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Offshore Bank Accounts: What You Need To Know

by robertwilson

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These days, if you happen to be a citizen or resident of the United States and keep an unnamed offshore bank account, better be cautious. Many prosecutions made by the IRS make it clear that the risks have never been more and the possible accountabilities can be overwhelming. The legendary secrecy of Swiss and other tax refuge places turn out not to be as secure as reputed. As it turns out they have named some identities to the IRS and they say more are going to be disclosed.
If you plan to have or already hold an offshore bank account, here is what you need to know to stay out of trouble and to keep your hard earned money safe:
1. You Are Obligated to Declare Worldwide Income
Worldwide income pertains to everything, including interest, wages, foreign earnings, dividends and other income sources.

2. A Tax Return Disclosure is not Sufficient
All U.S. persons with overseas bank accounts must also file yearly a Treasury Department Form, TD F 90-22.1 Report of Foreign Bank and Financial Accounts, which is commonly called an FBAR due every June 30 for the preceding year.

3. There Are Large Tax Fines
If you are not compliant with one or both sets of obligations the penalties are harsh.

4. FBAR Penalties Are More Serious
Penalties for inability to file an FBAR are much more severe. Failure to file an FBAR can mete out a civil fine of $10,000 for every non-willful violation. Should your violation be found willful, the penalty is a whopping greater of $100,000 or 50 percent of the quantity in the account for every violation. Ouch!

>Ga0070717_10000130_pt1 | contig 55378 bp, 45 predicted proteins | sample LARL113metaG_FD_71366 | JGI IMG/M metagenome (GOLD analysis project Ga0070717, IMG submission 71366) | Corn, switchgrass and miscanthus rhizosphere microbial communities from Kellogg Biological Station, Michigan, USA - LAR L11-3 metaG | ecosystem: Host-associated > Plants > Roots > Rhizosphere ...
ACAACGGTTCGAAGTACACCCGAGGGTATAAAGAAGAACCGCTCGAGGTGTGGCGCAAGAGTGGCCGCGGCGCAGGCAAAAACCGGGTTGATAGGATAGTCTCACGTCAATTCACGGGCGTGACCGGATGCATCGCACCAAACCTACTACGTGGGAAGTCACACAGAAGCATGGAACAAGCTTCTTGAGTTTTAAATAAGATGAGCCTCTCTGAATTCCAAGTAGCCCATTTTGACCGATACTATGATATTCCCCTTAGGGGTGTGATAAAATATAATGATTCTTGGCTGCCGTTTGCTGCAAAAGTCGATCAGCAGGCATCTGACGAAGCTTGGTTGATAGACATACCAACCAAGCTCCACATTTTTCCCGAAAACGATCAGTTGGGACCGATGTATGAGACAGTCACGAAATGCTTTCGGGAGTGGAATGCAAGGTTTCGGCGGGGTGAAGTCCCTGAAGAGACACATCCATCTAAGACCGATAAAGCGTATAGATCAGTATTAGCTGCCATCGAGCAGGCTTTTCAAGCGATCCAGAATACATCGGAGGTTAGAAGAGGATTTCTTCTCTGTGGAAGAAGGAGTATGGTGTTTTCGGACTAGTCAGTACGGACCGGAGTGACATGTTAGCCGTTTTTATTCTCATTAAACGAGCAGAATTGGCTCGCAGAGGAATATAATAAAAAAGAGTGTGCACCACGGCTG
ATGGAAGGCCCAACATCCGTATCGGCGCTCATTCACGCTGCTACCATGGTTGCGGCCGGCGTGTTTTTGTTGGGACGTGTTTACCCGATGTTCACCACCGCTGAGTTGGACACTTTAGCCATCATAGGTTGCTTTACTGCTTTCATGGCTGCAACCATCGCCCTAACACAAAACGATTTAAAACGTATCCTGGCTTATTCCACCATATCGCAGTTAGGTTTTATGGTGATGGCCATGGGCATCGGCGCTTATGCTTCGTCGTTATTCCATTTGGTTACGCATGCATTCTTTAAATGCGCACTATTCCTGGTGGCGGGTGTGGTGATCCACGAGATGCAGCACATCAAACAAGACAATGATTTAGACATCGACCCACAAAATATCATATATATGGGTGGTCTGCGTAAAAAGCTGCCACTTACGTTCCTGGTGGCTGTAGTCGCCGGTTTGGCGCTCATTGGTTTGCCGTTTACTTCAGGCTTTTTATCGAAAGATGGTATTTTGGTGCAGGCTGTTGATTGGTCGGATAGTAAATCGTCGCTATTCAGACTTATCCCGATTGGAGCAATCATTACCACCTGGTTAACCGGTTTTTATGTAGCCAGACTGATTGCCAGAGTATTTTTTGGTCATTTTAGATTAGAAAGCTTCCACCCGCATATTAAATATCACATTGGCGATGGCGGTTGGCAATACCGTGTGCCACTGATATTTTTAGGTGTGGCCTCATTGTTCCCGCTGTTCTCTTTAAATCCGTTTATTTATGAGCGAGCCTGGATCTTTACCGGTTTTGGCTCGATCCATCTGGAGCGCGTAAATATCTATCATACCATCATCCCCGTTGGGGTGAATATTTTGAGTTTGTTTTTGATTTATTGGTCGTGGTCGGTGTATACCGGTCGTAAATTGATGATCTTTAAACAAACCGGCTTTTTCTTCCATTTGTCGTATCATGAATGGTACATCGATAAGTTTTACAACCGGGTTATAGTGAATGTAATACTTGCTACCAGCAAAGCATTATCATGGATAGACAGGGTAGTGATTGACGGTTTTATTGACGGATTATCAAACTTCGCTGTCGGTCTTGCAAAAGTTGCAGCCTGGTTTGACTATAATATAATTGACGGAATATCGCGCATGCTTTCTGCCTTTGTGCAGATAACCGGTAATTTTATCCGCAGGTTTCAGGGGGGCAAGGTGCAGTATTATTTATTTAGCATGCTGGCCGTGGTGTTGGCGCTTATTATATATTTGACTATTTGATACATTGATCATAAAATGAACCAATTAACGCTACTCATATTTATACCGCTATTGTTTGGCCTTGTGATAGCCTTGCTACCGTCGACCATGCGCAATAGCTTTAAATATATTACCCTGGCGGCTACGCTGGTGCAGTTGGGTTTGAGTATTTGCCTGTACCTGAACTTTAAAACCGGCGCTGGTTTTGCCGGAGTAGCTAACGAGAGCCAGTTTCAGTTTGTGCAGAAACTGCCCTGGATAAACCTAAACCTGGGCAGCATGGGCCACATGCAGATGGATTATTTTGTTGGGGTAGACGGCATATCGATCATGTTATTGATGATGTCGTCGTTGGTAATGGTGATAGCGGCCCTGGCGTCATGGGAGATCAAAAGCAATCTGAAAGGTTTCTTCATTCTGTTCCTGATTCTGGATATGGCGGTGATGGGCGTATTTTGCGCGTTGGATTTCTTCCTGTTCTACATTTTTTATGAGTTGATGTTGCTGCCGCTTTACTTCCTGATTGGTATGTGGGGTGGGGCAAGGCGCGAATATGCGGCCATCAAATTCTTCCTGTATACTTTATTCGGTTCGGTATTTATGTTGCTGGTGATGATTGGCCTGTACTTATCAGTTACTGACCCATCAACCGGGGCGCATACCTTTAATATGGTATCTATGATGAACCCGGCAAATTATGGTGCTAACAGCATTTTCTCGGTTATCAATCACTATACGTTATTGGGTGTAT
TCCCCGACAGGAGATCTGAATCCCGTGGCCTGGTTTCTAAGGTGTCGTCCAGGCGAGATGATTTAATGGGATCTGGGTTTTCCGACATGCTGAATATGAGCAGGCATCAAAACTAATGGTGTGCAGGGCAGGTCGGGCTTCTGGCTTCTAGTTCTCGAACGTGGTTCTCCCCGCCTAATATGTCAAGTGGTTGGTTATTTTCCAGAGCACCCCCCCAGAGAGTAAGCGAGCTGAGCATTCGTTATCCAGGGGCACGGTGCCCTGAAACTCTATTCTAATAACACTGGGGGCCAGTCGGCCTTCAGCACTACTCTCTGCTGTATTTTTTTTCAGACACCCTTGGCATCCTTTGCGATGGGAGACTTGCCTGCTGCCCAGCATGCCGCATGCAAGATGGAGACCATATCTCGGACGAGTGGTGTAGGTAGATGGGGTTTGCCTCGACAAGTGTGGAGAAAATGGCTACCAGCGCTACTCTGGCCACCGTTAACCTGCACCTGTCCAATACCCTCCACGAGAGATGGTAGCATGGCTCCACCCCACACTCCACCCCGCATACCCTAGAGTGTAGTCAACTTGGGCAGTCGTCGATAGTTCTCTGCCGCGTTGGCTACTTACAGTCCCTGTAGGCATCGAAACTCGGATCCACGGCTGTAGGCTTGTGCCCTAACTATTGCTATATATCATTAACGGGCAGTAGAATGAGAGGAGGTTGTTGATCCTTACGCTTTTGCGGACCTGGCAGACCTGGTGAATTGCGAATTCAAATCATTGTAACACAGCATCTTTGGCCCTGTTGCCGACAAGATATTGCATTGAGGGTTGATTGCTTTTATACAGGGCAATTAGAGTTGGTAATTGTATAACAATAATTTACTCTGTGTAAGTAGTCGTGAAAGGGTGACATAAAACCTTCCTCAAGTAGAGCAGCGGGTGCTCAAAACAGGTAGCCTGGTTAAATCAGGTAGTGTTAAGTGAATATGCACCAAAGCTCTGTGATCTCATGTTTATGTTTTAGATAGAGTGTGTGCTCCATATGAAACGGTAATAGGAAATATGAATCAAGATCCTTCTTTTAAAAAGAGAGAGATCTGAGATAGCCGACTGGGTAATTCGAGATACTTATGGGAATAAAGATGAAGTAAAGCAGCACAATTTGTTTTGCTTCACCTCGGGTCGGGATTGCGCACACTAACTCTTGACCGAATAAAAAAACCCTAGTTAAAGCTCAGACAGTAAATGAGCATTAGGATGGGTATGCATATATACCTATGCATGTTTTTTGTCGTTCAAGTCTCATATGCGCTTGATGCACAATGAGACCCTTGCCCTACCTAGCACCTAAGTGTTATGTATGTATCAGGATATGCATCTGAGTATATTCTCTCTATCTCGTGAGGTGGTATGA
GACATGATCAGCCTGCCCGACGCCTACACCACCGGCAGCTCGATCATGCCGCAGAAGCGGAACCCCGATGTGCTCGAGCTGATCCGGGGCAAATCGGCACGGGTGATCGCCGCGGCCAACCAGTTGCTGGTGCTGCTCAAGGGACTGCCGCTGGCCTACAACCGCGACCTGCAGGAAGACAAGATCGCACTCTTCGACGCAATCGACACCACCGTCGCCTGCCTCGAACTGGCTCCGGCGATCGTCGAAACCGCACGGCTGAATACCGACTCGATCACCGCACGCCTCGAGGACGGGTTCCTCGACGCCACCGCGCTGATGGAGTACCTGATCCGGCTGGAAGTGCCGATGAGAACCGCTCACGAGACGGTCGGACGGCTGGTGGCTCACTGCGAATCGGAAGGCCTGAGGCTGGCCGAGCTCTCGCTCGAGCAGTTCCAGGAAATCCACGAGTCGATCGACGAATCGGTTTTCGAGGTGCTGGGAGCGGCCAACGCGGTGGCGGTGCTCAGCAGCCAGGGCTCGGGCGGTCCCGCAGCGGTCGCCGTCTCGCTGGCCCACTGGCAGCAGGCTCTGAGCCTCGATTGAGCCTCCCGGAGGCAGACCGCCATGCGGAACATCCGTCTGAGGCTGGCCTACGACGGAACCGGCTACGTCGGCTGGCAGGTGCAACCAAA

5. You Can Land Behind Bars
Filing an inaccurate tax return is a felony, and inability to file is considered a misdemeanor. If convicted of tax evasion, an individual can face a prison term of up to five years and a fine of up to $250,000.

6. Voluntary Admission Is Still an Alternative
If you admit your sins of omission to the IRS and plead to do right, you have just made a “voluntary disclosure,” which is not to be confused with a “Voluntary Disclosure Program,” whose deadline expired Oct. 15, 2009. Consult a Tax Lawyer for this.

7. Another Alternative is a “Quiet Disclosure”
A “quiet” disclosure has to do with a rectification of previous issues without drawing attention to what you are doing and without going to the IRS Criminal Investigation Division. Again, consult a Tax Lawyer.

8. Contradictions and Lack of Consistency Will Backfire On You
Once you decide to be transparent, go all the way or you will get into even bigger trouble.

9. Being Partially Compliant Is Asking For Trouble.
Do not make the mistake of thinking the IRS is so inundated with FBARs and tax returns that you might be allright. The IRS might inquire about the absence of prior FBARs and tax returns revealing an overseas account. If they inquire, it is best to reply through your attorney, and do not lie.

10. Stashing Money Overseas Is Still Legal
So is having an offshore account illegal? Certainly not. You have the right to have cash and investments anywhere in the world as long as you divulge your overseas accounts and comply with all legal obligations. The prudent thing to do is to seek professional counsel and keep your act above board all the way.

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